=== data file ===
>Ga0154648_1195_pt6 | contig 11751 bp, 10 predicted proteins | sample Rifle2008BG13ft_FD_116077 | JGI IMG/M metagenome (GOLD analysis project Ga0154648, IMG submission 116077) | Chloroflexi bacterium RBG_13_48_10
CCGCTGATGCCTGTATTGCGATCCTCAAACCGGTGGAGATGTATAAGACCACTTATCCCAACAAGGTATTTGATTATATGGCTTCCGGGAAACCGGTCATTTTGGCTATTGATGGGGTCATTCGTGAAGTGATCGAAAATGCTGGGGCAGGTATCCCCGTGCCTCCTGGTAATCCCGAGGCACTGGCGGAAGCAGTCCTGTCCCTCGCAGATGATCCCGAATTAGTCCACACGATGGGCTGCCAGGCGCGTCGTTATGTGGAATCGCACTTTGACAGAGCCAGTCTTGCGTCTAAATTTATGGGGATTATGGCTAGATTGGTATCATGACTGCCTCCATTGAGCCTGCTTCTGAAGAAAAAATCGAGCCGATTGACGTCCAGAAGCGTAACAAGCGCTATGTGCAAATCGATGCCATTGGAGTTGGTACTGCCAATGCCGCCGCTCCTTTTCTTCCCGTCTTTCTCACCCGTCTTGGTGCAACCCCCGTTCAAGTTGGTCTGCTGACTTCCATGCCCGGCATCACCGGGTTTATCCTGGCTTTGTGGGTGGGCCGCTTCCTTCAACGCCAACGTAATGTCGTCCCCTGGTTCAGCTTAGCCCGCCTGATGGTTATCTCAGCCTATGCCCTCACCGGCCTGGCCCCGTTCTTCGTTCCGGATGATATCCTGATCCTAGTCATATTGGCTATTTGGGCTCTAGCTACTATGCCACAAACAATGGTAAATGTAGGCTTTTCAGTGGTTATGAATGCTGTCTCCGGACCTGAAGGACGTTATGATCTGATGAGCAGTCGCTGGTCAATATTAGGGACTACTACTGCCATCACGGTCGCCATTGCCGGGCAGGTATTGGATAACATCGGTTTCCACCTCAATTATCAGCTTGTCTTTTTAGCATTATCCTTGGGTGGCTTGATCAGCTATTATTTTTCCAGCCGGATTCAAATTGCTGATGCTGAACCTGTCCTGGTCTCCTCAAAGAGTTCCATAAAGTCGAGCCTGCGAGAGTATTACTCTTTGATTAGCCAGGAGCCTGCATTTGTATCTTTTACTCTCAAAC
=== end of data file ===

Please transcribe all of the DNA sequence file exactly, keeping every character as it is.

>Ga0154648_1195_pt6 | contig 11751 bp, 10 predicted proteins | sample Rifle2008BG13ft_FD_116077 | JGI IMG/M metagenome (GOLD analysis project Ga0154648, IMG submission 116077) | Chloroflexi bacterium RBG_13_48_10
CCGCTGATGCCTGTATTGCGATCCTCAAACCGGTGGAGATGTATAAGACCACTTATCCCAACAAGGTATTTGATTATATGGCTTCCGGGAAACCGGTCATTTTGGCTATTGATGGGGTCATTCGTGAAGTGATCGAAAATGCTGGGGCAGGTATCCCCGTGCCTCCTGGTAATCCCGAGGCACTGGCGGAAGCAGTCCTGTCCCTCGCAGATGATCCCGAATTAGTCCACACGATGGGCTGCCAGGCGCGTCGTTATGTGGAATCGCACTTTGACAGAGCCAGTCTTGCGTCTAAATTTATGGGGATTATGGCTAGATTGGTATCATGACTGCCTCCATTGAGCCTGCTTCTGAAGAAAAAATCGAGCCGATTGACGTCCAGAAGCGTAACAAGCGCTATGTGCAAATCGATGCCATTGGAGTTGGTACTGCCAATGCCGCCGCTCCTTTTCTTCCCGTCTTTCTCACCCGTCTTGGTGCAACCCCCGTTCAAGTTGGTCTGCTGACTTCCATGCCCGGCATCACCGGGTTTATCCTGGCTTTGTGGGTGGGCCGCTTCCTTCAACGCCAACGTAATGTCGTCCCCTGGTTCAGCTTAGCCCGCCTGATGGTTATCTCAGCCTATGCCCTCACCGGCCTGGCCCCGTTCTTCGTTCCGGATGATATCCTGATCCTAGTCATATTGGCTATTTGGGCTCTAGCTACTATGCCACAAACAATGGTAAATGTAGGCTTTTCAGTGGTTATGAATGCTGTCTCCGGACCTGAAGGACGTTATGATCTGATGAGCAGTCGCTGGTCAATATTAGGGACTACTACTGCCATCACGGTCGCCATTGCCGGGCAGGTATTGGATAACATCGGTTTCCACCTCAATTATCAGCTTGTCTTTTTAGCATTATCCTTGGGTGGCTTGATCAGCTATTATTTTTCCAGCCGGATTCAAATTGCTGATGCTGAACCTGTCCTGGTCTCCTCAAAGAGTTCCATAAAGTCGAGCCTGCGAGAGTATTACTCTTTGATTAGCCAGGAGCCTGCATTTGTATCTTTTACTCTCAAAC